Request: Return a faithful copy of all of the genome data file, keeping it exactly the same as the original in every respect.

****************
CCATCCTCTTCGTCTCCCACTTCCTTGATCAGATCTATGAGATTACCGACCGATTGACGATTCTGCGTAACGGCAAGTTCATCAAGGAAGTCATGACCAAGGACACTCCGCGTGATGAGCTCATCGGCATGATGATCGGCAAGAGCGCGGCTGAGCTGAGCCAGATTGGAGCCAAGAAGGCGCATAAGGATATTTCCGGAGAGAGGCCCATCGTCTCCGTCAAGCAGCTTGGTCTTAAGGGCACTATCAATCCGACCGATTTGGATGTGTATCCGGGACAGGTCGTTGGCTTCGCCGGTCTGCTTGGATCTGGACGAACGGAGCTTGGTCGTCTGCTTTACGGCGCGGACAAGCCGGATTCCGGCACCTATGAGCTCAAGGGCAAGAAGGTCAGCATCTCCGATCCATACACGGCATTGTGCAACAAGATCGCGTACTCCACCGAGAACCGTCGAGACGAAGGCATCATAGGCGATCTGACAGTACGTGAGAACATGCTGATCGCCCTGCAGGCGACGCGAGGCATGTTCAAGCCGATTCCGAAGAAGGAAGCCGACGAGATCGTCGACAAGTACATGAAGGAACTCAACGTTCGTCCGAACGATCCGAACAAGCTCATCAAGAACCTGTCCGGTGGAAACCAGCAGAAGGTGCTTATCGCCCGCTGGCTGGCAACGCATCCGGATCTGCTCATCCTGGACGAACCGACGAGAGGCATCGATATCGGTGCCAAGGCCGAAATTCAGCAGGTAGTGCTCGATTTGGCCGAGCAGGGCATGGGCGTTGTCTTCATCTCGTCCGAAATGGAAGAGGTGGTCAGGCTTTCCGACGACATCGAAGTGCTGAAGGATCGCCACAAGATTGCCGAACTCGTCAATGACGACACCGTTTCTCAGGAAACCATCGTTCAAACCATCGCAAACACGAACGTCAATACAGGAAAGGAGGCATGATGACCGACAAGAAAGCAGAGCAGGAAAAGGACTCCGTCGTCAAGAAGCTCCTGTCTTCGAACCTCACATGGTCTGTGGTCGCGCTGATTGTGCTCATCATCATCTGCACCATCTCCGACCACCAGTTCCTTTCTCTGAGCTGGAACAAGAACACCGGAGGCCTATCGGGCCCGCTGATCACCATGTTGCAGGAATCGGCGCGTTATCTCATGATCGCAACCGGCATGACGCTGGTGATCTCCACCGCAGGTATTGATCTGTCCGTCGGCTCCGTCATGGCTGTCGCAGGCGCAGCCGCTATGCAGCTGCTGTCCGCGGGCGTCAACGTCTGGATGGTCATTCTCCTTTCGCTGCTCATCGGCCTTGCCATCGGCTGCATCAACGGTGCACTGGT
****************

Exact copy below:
CCATCCTCTTCGTCTCCCACTTCCTTGATCAGATCTATGAGATTACCGACCGATTGACGATTCTGCGTAACGGCAAGTTCATCAAGGAAGTCATGACCAAGGACACTCCGCGTGATGAGCTCATCGGCATGATGATCGGCAAGAGCGCGGCTGAGCTGAGCCAGATTGGAGCCAAGAAGGCGCATAAGGATATTTCCGGAGAGAGGCCCATCGTCTCCGTCAAGCAGCTTGGTCTTAAGGGCACTATCAATCCGACCGATTTGGATGTGTATCCGGGACAGGTCGTTGGCTTCGCCGGTCTGCTTGGATCTGGACGAACGGAGCTTGGTCGTCTGCTTTACGGCGCGGACAAGCCGGATTCCGGCACCTATGAGCTCAAGGGCAAGAAGGTCAGCATCTCCGATCCATACACGGCATTGTGCAACAAGATCGCGTACTCCACCGAGAACCGTCGAGACGAAGGCATCATAGGCGATCTGACAGTACGTGAGAACATGCTGATCGCCCTGCAGGCGACGCGAGGCATGTTCAAGCCGATTCCGAAGAAGGAAGCCGACGAGATCGTCGACAAGTACATGAAGGAACTCAACGTTCGTCCGAACGATCCGAACAAGCTCATCAAGAACCTGTCCGGTGGAAACCAGCAGAAGGTGCTTATCGCCCGCTGGCTGGCAACGCATCCGGATCTGCTCATCCTGGACGAACCGACGAGAGGCATCGATATCGGTGCCAAGGCCGAAATTCAGCAGGTAGTGCTCGATTTGGCCGAGCAGGGCATGGGCGTTGTCTTCATCTCGTCCGAAATGGAAGAGGTGGTCAGGCTTTCCGACGACATCGAAGTGCTGAAGGATCGCCACAAGATTGCCGAACTCGTCAATGACGACACCGTTTCTCAGGAAACCATCGTTCAAACCATCGCAAACACGAACGTCAATACAGGAAAGGAGGCATGATGACCGACAAGAAAGCAGAGCAGGAAAAGGACTCCGTCGTCAAGAAGCTCCTGTCTTCGAACCTCACATGGTCTGTGGTCGCGCTGATTGTGCTCATCATCATCTGCACCATCTCCGACCACCAGTTCCTTTCTCTGAGCTGGAACAAGAACACCGGAGGCCTATCGGGCCCGCTGATCACCATGTTGCAGGAATCGGCGCGTTATCTCATGATCGCAACCGGCATGACGCTGGTGATCTCCACCGCAGGTATTGATCTGTCCGTCGGCTCCGTCATGGCTGTCGCAGGCGCAGCCGCTATGCAGCTGCTGTCCGCGGGCGTCAACGTCTGGATGGTCATTCTCCTTTCGCTGCTCATCGGCCTTGCCATCGGCTGCATCAACGGTGCACTGGT